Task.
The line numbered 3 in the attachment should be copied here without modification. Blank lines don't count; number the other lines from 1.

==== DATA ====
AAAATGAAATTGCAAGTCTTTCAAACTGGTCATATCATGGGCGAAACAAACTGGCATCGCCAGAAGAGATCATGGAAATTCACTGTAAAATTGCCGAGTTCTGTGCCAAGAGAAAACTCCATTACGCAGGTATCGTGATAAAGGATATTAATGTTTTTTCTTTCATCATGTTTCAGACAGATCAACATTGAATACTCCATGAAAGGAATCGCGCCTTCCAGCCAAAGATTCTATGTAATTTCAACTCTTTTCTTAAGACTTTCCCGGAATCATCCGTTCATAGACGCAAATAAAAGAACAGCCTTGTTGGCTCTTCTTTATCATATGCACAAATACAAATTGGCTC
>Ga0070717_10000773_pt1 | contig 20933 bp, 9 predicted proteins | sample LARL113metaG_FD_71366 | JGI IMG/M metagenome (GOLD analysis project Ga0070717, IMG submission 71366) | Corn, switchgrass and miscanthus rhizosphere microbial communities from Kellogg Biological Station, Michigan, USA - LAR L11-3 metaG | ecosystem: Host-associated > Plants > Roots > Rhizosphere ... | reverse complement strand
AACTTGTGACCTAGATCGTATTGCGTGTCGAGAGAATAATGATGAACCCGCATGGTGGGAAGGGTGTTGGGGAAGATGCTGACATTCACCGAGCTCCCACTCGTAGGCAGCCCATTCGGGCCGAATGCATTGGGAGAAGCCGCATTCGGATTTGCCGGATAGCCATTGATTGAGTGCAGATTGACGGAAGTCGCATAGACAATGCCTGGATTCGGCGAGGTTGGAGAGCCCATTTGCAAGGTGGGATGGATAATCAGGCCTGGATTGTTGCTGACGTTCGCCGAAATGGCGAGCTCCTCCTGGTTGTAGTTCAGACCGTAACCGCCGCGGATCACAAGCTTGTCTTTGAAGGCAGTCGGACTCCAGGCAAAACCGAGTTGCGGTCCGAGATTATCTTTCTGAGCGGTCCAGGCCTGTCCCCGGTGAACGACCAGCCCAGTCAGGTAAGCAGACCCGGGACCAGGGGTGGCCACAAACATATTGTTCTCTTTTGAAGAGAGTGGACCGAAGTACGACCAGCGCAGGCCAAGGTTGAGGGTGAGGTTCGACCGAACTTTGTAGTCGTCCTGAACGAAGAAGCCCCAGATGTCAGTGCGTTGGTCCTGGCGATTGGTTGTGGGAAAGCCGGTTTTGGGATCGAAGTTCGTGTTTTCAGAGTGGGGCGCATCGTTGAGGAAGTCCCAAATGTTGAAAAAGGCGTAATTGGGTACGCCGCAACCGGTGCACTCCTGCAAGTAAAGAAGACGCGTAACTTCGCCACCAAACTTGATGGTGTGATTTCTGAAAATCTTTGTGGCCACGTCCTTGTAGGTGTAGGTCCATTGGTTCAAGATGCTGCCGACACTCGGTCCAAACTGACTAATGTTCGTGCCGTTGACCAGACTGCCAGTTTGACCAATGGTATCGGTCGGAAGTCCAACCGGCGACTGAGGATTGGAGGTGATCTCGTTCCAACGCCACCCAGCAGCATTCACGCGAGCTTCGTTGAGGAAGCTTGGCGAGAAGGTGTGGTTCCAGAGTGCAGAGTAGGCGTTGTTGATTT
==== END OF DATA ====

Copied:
AACTTGTGACCTAGATCGTATTGCGTGTCGAGAGAATAATGATGAACCCGCATGGTGGGAAGGGTGTTGGGGAAGATGCTGACATTCACCGAGCTCCCACTCGTAGGCAGCCCATTCGGGCCGAATGCATTGGGAGAAGCCGCATTCGGATTTGCCGGATAGCCATTGATTGAGTGCAGATTGACGGAAGTCGCATAGACAATGCCTGGATTCGGCGAGGTTGGAGAGCCCATTTGCAAGGTGGGATGGATAATCAGGCCTGGATTGTTGCTGACGTTCGCCGAAATGGCGAGCTCCTCCTGGTTGTAGTTCAGACCGTAACCGCCGCGGATCACAAGCTTGTCTTTGAAGGCAGTCGGACTCCAGGCAAAACCGAGTTGCGGTCCGAGATTATCTTTCTGAGCGGTCCAGGCCTGTCCCCGGTGAACGACCAGCCCAGTCAGGTAAGCAGACCCGGGACCAGGGGTGGCCACAAACATATTGTTCTCTTTTGAAGAGAGTGGACCGAAGTACGACCAGCGCAGGCCAAGGTTGAGGGTGAGGTTCGACCGAACTTTGTAGTCGTCCTGAACGAAGAAGCCCCAGATGTCAGTGCGTTGGTCCTGGCGATTGGTTGTGGGAAAGCCGGTTTTGGGATCGAAGTTCGTGTTTTCAGAGTGGGGCGCATCGTTGAGGAAGTCCCAAATGTTGAAAAAGGCGTAATTGGGTACGCCGCAACCGGTGCACTCCTGCAAGTAAAGAAGACGCGTAACTTCGCCACCAAACTTGATGGTGTGATTTCTGAAAATCTTTGTGGCCACGTCCTTGTAGGTGTAGGTCCATTGGTTCAAGATGCTGCCGACACTCGGTCCAAACTGACTAATGTTCGTGCCGTTGACCAGACTGCCAGTTTGACCAATGGTATCGGTCGGAAGTCCAACCGGCGACTGAGGATTGGAGGTGATCTCGTTCCAACGCCACCCAGCAGCATTCACGCGAGCTTCGTTGAGGAAGCTTGGCGAGAAGGTGTGGTTCCAGAGTGCAGAGTAGGCGTTGTTGATTT